Figure 1:MRI of cervical spine showing bridging osteophytes between C4-C5 and C5-C6 levels with degenerative changes between C6-C7 and C7-T1 levels. It also showed possible congenital fusion between C5 and C6 vertebral bodies

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  Discussion Top


The incidence of perioperative nerve injury following anesthesia (with or without nerve block) and surgery varies considerably (overall incidence is <1%) and depends upon several risk factors. This includes patient factors (age, BMI, diabetes, hypertension, smoking, and established as well as preexisting but subclinical peripheral neuropathy), anesthesia-related factors (nerve block, profound hypothermia, hypovolemia, hypotension, hypoxemia), the type of surgical procedure (higher incidence in cardiac, neurosurgery, and orthopedic procedures), and metabolic/electrolyte disorders.[1] Despite having better understanding of neurological injuries associated with shoulder procedures, it is not always possible to identify the cause of nerve injury, as the etiology is likely multifactorial resulting in a “difficult to predict and prevent” phenomenon, particularly with concomitant use of peripheral nerve block (PNB).[1],[2]

Though the etiology in our patient was not clear, we consider beach chair position for surgery and most importantly newly diagnosed subclinical cervical spine pathology as the possible risk factors precipitating or resulting into perioperative neurological symptoms (PONS). Patients with preexisting spinal cord pathology are at an increased risk of new or progressive neurological symptoms in the immediate postoperative period.[3],[4] The “double crush theory” also suggests that these subsets of patients are more susceptible to secondary insult at a site remote to the original pathology.[5],[6]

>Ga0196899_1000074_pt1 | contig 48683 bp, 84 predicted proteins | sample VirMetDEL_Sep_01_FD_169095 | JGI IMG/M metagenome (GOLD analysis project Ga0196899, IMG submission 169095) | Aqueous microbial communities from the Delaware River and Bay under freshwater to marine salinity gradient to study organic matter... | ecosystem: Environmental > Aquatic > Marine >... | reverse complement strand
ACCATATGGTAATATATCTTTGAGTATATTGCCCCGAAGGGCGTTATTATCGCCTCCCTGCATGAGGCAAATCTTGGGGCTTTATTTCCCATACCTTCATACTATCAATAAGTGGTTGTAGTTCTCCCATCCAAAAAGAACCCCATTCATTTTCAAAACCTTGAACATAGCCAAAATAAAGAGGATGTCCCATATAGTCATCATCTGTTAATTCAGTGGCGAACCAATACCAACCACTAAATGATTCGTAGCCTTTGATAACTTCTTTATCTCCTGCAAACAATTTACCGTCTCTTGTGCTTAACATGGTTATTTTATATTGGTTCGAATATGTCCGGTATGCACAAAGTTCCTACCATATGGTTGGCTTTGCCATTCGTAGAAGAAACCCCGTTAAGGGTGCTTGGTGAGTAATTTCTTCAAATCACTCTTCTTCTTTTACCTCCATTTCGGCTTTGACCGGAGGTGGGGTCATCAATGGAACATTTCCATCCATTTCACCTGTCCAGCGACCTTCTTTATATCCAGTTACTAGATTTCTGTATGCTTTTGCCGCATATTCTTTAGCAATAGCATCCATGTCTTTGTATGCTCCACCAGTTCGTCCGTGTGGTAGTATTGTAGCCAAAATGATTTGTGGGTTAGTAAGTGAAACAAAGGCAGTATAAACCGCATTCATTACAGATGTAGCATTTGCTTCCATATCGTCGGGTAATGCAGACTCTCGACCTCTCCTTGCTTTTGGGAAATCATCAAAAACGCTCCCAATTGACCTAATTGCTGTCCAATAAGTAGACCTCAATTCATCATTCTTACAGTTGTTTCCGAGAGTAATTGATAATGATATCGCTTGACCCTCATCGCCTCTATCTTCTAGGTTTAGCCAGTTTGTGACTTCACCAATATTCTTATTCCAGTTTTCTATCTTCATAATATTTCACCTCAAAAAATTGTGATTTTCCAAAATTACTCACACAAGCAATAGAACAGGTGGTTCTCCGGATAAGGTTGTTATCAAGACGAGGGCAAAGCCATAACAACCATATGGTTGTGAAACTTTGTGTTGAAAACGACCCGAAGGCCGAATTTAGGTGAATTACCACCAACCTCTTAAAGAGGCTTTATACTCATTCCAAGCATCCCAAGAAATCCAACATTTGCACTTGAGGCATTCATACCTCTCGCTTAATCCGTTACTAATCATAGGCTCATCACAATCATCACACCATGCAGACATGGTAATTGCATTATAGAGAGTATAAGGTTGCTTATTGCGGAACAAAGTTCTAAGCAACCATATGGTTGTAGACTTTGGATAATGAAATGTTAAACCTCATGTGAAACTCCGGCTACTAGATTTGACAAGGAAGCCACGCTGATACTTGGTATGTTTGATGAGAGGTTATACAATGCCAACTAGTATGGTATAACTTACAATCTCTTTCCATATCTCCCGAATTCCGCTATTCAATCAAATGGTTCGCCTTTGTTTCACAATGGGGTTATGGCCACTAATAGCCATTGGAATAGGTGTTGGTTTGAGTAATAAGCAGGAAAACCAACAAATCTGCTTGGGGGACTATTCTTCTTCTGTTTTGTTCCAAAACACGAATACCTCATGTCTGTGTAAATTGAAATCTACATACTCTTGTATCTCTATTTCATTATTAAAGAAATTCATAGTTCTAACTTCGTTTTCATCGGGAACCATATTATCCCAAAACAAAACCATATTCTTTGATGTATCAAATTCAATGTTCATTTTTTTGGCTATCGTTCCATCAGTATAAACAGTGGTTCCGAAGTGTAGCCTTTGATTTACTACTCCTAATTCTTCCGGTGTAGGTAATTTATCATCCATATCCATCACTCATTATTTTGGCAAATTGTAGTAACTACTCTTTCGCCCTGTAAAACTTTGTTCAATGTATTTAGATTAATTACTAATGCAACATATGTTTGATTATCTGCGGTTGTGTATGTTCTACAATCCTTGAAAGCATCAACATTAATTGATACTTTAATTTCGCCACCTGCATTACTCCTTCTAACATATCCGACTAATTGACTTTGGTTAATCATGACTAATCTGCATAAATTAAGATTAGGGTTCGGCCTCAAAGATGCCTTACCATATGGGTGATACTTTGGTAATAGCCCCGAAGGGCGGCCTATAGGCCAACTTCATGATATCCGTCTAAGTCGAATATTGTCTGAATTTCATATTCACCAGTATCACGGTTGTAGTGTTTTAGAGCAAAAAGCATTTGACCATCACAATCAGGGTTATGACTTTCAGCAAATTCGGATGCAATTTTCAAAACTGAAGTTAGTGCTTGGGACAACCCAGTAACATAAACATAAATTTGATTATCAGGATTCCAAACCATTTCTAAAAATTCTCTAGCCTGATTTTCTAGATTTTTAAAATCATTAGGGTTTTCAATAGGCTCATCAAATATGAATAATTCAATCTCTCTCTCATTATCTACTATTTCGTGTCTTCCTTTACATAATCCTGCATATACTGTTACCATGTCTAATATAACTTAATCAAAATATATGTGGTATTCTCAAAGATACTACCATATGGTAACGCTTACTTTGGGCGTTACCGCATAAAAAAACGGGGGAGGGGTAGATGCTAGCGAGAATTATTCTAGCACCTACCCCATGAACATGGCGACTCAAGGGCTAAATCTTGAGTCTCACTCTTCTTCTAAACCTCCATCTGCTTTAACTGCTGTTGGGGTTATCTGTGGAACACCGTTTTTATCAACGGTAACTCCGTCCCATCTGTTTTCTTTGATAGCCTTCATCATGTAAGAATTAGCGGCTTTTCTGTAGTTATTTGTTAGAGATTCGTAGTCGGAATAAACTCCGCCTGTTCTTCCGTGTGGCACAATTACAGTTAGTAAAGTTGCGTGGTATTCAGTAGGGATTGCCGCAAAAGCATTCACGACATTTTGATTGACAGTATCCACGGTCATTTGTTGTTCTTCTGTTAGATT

Conclusion Top


As our patient developed neurological deficit on the nonoperated side, it was clear from the beginning that neither the PNB nor the operative procedure was responsible for it. However, had he developed PONS on the operated side after having a PNB, it would have possibly delayed the timely investigation and diagnosis, as often an assumption is made that PONS either is related to PNB or is a local complication of surgery. We are taught in medical school “When you hear hoof beats, think of horses not zebras.” However, this case highlights the need to keep zebras in mind when investigating PONS associated with PNBs.

Declaration of patient consent

The authors certify that they have obtained all appropriate patient consent forms. In the form the patient(s) has/have given his/her/their consent for his/her/their images and other clinical information to be reported in the journal. The patients understand that their names and initials will not be published and due efforts will be made to conceal their identity, but anonymity cannot be guaranteed.

Financial support and sponsorship

Nil.

Conflicts of interest

There are no conflicts of interest.



 
  References Top

1.
Chui J, Murkin JM, Posner KL, Domino KB. Perioperative peripheral nerve injury after general anesthesia: A qualitative systematic review. Anesth Analg 2018;127:134-43.  Back to cited text no. 1
    
2.
Dwyer T, Henry P, Cholvisudhi P, Chan V, Theodoropoulos JS, Brull R, et al. Neurological complications related to elective orthopedic surgery. Part 1: Common shoulder and elbow procedures. Reg Anesth Pain Med 2015;40:431-42.  Back to cited text no. 2
    
3.
Hewson DW, Bedforth NM, Hardman JG. Peripheral nerve injury arising in anaesthesia practice. Anaesthesia 2018;73:51-60.  Back to cited text no. 3
    
4.
Neal JM, Barrington MJ, Brull R, Hadzic A, Hebl JR, Horlocker TT, et al. The Second ASRA practice advisory on neurologic complications associated with regional anesthesia and pain medicine: Executive summary 2015. Reg Anesth Pain Med 2015;40:401-30.  Back to cited text no. 4
    
5.
Upton AR, McComas AJ: The double crush in nerve entrapment syndromes. Lancet 1973;2:359-62.  Back to cited text no. 5
    
6.
O'Flaherty D, McCartney CJL, Ng SC. Nerve injury after peripheral nerve blockade-Current understanding and guidelines. BJA Educ 2018;18:384-90.  Back to cited text no. 6
    


    Figures